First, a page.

But an education workers strike that will hit Ontario next week will be the convincer. It will be a fine example of what conservative policies will mean. Electing Scheer would mean erratic cuts in critical fields of government responsibility. Just one example will be a disaster for companies that export around the world. The other day Scheer said he would cut the small amount of foreign aid that Canada provides by 25 per cent. Just think of that as creating another 25 per cent decline in foreign purchases.

And Doug Ford does not need to say anything to make that connection. He is not just a blow-hard who recklessly cuts programs needed to help people. He is a man who thinks wealth has its privileges. He lied his way through the last Ontario election, saying he was ‘For the People.’

As soon as he was elected, he showed his vindictive side and proceeded to get even with the people of Toronto by cutting the number of councillors to a minimum that could not do the job for constituents. He downloaded social costs to municipalities stripping them of their ability to budget effectively and he took away municipal control of their mass transit operations. Doug Ford has since turned his sights on the health and education portfolios of the Ontario government. He has cut and has had to restore programs critical for the sick. He has reduced the number of teachers and increased class sizes in our schools.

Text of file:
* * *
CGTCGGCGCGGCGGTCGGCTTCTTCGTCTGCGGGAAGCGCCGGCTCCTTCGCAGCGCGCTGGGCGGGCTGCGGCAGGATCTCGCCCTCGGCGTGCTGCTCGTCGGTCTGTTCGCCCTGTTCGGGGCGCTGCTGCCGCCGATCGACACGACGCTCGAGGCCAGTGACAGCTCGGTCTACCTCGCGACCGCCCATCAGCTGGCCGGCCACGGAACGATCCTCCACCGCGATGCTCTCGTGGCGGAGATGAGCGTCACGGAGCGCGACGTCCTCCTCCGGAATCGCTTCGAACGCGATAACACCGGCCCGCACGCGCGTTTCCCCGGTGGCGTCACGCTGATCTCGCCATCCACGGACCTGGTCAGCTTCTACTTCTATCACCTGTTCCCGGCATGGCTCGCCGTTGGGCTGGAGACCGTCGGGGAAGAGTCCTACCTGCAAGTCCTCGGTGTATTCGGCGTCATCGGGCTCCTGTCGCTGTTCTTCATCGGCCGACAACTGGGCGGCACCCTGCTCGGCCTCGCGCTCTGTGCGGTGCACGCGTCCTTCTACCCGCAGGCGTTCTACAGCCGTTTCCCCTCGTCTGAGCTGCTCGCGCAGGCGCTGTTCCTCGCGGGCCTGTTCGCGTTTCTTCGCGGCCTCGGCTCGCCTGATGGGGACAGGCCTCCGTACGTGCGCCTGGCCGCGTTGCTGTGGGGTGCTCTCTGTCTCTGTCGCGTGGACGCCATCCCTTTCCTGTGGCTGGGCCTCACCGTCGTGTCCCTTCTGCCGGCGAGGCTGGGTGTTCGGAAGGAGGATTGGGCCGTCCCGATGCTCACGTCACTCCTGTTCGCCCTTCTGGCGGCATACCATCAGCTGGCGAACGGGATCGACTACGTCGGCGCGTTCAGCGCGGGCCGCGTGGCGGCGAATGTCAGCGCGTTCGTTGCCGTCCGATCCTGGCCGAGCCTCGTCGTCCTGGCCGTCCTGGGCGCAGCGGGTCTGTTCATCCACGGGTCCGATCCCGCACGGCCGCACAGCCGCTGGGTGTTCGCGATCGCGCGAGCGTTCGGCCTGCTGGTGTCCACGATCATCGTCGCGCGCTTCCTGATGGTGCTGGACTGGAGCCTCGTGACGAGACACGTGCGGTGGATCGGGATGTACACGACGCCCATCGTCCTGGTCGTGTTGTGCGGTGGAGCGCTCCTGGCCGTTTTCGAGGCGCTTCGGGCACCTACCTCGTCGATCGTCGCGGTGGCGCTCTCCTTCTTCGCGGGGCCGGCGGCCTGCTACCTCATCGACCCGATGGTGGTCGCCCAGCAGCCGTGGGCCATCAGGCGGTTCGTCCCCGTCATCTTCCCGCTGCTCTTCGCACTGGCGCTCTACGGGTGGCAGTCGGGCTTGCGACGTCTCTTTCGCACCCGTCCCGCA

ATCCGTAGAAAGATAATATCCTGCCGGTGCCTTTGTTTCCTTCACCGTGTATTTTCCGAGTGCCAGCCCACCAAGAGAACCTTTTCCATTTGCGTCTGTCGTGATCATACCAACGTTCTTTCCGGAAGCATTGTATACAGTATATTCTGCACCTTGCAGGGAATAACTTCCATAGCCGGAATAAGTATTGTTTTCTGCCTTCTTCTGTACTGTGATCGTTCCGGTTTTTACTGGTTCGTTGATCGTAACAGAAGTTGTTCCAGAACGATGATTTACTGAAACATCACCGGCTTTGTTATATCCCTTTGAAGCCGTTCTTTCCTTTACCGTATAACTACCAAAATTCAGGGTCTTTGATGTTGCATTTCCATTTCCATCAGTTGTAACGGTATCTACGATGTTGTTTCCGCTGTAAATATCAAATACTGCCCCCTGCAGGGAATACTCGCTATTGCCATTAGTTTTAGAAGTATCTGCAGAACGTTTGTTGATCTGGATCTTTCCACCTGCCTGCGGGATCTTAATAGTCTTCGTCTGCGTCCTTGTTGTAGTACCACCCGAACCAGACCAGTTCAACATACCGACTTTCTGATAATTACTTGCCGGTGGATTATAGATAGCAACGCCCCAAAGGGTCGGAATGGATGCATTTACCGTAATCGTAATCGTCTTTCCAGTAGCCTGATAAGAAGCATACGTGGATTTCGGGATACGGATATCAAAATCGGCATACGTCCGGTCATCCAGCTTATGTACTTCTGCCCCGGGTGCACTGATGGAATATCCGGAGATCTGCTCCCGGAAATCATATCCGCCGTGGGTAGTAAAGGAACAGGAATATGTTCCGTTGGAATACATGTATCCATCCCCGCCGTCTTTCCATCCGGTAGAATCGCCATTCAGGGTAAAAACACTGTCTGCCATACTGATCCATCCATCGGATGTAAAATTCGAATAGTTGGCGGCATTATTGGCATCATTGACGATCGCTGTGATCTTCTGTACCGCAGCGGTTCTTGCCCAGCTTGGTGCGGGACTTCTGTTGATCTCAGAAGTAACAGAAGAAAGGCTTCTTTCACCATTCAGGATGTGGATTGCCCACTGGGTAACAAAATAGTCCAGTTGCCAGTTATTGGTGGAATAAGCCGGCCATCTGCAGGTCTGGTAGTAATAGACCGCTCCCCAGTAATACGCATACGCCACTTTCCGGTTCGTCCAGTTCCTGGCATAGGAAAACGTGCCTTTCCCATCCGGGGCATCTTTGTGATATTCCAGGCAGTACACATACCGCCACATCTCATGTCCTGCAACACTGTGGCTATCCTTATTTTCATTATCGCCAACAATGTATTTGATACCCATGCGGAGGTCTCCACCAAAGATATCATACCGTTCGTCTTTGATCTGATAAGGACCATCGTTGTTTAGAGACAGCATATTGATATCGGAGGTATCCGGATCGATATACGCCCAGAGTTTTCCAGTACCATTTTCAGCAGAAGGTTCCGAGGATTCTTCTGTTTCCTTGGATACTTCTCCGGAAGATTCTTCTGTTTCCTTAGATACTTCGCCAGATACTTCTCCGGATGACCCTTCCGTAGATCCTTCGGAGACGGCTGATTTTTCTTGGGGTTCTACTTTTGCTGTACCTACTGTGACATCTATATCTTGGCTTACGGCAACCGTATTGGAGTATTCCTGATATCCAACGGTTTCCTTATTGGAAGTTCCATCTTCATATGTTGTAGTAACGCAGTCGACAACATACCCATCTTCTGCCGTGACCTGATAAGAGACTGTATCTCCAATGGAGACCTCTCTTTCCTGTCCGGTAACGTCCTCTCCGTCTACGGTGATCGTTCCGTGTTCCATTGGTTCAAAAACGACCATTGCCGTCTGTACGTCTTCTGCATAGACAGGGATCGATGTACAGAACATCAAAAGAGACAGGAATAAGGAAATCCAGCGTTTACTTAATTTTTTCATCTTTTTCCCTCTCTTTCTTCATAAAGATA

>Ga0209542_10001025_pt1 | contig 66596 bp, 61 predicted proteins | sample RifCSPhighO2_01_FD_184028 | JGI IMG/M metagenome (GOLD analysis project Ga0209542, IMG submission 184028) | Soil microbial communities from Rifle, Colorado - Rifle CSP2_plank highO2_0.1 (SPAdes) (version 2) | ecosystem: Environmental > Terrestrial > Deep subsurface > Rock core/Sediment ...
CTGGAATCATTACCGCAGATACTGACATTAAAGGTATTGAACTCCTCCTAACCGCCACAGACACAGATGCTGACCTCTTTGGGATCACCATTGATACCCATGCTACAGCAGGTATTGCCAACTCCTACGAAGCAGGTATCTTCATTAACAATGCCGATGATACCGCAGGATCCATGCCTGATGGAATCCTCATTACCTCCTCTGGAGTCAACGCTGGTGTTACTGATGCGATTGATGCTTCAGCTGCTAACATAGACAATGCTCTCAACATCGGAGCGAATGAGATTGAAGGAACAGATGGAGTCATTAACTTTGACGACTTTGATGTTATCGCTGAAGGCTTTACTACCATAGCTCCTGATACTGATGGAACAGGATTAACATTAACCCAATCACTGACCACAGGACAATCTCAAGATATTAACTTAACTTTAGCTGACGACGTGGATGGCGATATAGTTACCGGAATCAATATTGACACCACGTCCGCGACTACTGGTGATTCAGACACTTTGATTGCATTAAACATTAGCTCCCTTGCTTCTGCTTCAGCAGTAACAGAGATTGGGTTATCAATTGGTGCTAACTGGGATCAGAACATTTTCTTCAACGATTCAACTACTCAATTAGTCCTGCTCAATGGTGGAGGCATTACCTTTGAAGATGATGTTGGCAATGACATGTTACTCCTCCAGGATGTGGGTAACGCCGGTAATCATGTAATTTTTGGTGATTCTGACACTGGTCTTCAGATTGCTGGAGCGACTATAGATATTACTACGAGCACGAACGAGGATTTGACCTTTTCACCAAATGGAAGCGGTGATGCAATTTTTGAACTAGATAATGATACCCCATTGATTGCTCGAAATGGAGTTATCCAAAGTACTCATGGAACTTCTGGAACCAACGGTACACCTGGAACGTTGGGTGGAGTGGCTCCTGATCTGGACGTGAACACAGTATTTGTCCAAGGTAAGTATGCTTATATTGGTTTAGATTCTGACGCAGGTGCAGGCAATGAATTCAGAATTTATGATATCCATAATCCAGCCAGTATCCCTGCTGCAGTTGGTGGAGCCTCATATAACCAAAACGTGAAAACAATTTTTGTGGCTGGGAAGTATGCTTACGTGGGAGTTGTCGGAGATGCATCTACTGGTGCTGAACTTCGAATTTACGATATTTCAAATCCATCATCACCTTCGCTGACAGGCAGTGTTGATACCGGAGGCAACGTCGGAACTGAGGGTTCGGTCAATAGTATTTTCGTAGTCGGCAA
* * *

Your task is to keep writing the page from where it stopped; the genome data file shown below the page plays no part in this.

This is the conservative strategy for all of Canada. It would be bare bones government if we elect Andrew Scheer and the conservatives on October 21.

And if you do not think he is like his friend Doug Ford, you did not pay attention when Scheer was speaker of the house of commons for the last four years of the Harper conservative regime. It was an unruly, disrespectful government and past legislation that shamed Canadians. We do not want to go backward.

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Copyright 2019 © Peter Lowry

Complaints, comments, criticisms and compliments can be sent to  peter@lowry.me

The confusion of the pollsters.

October 2nd, 2019 by Peter Lowry

It is difficult sometimes to explain why the opinion pollsters are straining themselves in this current Canadian election. If we had proportional voting, it would all be so easy. It is because we use first-past-the-post voting that we are so confused. It is because Canadians actually prefer first-past-the-post that it comes to this.